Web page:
Dust To Dust

Crossing the dunes was dangerous enough during the daylight hours. Trying to traverse the sand soaked wasteland in the twilight hours was a fool's errand. 'Then perhaps a fool I am’, thought Dinague, though without such eloquence. Besides, the battered Orion disrupter rifle at his side was more than enough to keep man and beast at bay.

The stars pointed him in the right direction, on a line more or less parallel to the canyon. The cliffs served as a guide as well, their arid brown hues rendered in deep blues and hollow darkened black. This was the route that little scab had claimed to travel, and if what she said was true the brat was about to give Dinague his ticket off this sandy ball of heat and hatred. He could almost feel his feet lifting from the sands with each step, and once he was certain he wasn't simply standing on an Aehallh worm he let himself ride out the fleeting feeling of freedom.

Even before he crested the last dune he could see it; his salvation, his fortune. The insect-like prongs of the Ferengi shuttle buried in the sand, it's rear hatch open and its cargo spilled out across the sands. Gleaming gold shimmered even in the darkness, each strip and bar and brick promising a wealth beyond Dinague's most fevered fantasy. Without a thought beyond his forever-changed fortunes he vaulted the sandy peak and slid down into the sheltered pit in the sand.

The gold glittered all around him, loose slips nestled in the sands, bars strewn about an overturned crate, and a handful of bricks neatly arranged next to the shuttle door. Dinague hefted his rifle, the weight of the cobbled together weapon reassuring enough that he dares to step through the threshold into the derelict. The darkness was erased in a sudden burst of light, and without thinking Dinague fired. A ceiling panel fell from within the shuttle, clattering and smoking on the floor plate. The Nimbosian stared slack jawed at the debris for a few moments, and then with a self conscious laugh he carried on.

Inside the ship was… clean. More than clean. The orange-tan panels of the walls seemed almost factory fresh, crisp and spotless. For Dinague it was stunning enough after a lifetime spent among welded scraps and battered sheet metal that he barely noticed how barren the shuttle was. The hallways were devoid of dust, the beds neatly made, the bridge chair immaculate. But it was immaculate, and so far as Dinague could tell unclaimed.

And it was his. All his.

His good fortune came to an end when he saw the figure on the dunes. No more than a mass of flittering fabric standing in the darkness, but far more than Dinague had seen thus far. With the crate of latinum in his hands, a full three paces from the shuttle, the stranger had him dead to rights. If they were another scavenger they would shoot him dead and claim his treasure for themselves. If they were a slaver they would stun him, sell him, and claim his treasure for themselves. And yet they just stood there, staring, holding Dinague in place with their invisible eyes until the weight of the crate hurt his arms.

“You have not earned that,” the figure said. Their voice was a growl of static, a garbled electronic rasp.


The figure raised a hand, high enough to show the device on their hand, and pressed a key. Dinague could hear the shuttle door closing behind him, cutting off his one route of escape.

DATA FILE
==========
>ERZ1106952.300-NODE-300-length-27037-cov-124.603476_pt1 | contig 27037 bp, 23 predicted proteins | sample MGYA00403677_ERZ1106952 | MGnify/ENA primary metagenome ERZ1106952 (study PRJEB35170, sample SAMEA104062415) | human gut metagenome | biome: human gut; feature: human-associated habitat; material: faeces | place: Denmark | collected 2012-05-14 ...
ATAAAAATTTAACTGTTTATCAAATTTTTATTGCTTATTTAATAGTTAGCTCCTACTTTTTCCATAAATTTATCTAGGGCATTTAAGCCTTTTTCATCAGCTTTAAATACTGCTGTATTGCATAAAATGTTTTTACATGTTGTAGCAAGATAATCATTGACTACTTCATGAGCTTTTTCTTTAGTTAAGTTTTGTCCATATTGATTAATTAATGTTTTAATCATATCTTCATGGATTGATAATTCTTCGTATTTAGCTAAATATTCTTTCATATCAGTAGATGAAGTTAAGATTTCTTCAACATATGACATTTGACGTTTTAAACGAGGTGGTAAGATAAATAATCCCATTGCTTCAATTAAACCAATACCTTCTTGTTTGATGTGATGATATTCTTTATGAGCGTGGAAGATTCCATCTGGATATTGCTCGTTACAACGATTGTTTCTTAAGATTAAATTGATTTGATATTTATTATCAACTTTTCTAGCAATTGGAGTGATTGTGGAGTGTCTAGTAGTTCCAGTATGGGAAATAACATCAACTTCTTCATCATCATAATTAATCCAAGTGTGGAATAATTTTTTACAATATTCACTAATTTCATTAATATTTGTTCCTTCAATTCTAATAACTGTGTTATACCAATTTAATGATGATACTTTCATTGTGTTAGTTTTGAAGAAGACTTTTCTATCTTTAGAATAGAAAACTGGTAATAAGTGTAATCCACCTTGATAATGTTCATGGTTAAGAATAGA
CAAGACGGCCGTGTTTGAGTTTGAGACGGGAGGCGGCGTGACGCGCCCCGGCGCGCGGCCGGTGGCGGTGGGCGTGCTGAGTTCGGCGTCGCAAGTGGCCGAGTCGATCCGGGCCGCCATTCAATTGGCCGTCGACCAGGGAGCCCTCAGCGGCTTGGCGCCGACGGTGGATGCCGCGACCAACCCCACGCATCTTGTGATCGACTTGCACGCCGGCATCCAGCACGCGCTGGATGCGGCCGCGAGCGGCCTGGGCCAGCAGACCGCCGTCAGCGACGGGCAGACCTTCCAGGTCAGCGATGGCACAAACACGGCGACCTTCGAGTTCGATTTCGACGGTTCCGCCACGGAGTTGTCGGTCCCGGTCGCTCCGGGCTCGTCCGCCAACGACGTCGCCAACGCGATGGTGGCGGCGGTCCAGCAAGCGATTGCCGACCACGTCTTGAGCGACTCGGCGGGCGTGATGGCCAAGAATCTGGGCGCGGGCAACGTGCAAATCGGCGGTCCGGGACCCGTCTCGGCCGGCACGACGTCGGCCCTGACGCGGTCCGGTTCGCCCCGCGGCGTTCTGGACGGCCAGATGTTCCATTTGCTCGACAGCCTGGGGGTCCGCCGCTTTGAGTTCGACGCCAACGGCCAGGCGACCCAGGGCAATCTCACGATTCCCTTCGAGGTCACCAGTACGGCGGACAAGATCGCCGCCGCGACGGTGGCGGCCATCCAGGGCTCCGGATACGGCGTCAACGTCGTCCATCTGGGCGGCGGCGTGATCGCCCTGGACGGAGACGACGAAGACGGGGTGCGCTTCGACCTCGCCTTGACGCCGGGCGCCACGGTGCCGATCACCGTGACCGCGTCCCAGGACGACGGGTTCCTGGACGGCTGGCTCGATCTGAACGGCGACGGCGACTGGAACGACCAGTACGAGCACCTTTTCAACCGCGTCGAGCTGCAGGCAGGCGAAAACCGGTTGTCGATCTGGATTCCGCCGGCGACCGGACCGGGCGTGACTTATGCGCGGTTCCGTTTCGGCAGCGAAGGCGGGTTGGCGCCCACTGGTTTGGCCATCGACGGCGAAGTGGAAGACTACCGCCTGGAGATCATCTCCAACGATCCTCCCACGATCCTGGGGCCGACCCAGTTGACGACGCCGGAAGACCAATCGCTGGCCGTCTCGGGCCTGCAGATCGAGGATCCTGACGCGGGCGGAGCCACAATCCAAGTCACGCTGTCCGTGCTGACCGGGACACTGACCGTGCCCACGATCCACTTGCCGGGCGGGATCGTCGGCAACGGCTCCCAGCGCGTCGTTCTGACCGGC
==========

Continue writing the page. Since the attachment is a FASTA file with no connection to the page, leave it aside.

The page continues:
“You have not earned that,” the figure repeated, letting their hand fall slowly to their side.

“Y’ain takin’ mah treshure!” Dinague shrunk backward, wrapping himself around the box he held so covetous in his arms.

He began to retreat, and the figure matched his pace. “You will have your treasure,” the figure said. Even as it grew closer it stayed little more than a tangle of dark fabric in the black of night. “And you will have this ship. But you will earn it.”

“Whaddayamean?” Dinague was backed right up to the shuttle now, his arms straining to support the box of heavy metal. The figure drew closer, one pace at a time, inexorably closing the gap between them… and when they reaches Dinague they turned, and slowly moved up the side of the pit. Dinague knew they could shoot the stranger, take their device and leave with the treasure and the ship. He saw that very scene play out in his mind in such detail that it frightened him. But instead of that the Nimbosian set the crate down and followed the figure to the rim of the pit.

The figure swept an arm across the horizon, this perpetual enigma gesturing to something off in the distance. Some thought it a heat mirage, some were certain it was another Orion camp. But Dinague knew the truth. He had been there, watched the Romulans that worked there through the cracks in the rocks. He had watched when they had worn checkered uniforms, and he watched now that they had their colorful jackets.

“In the day you will go there. And at night you will come here. You will tell me what you see. And I…” The figure reached into their robes, and came away with a gleaming golden canteen. Dinague stared in slack jawed awe as the figure opened the canteen, tipped it forward, and spattered the sand with water. Dinague scrambled to take the thing from the figure, feeling the cool, wet metal in his hands. He brought the canteen to his lips and filled his gullet with crisp, clean, icy water.

“You will be rich. You will live well. And you will tell me what you see.”

Dinague was still drinking from the flask when the figure opened the shuttle door, stepped inside the brightly lit hold, and sealed the door.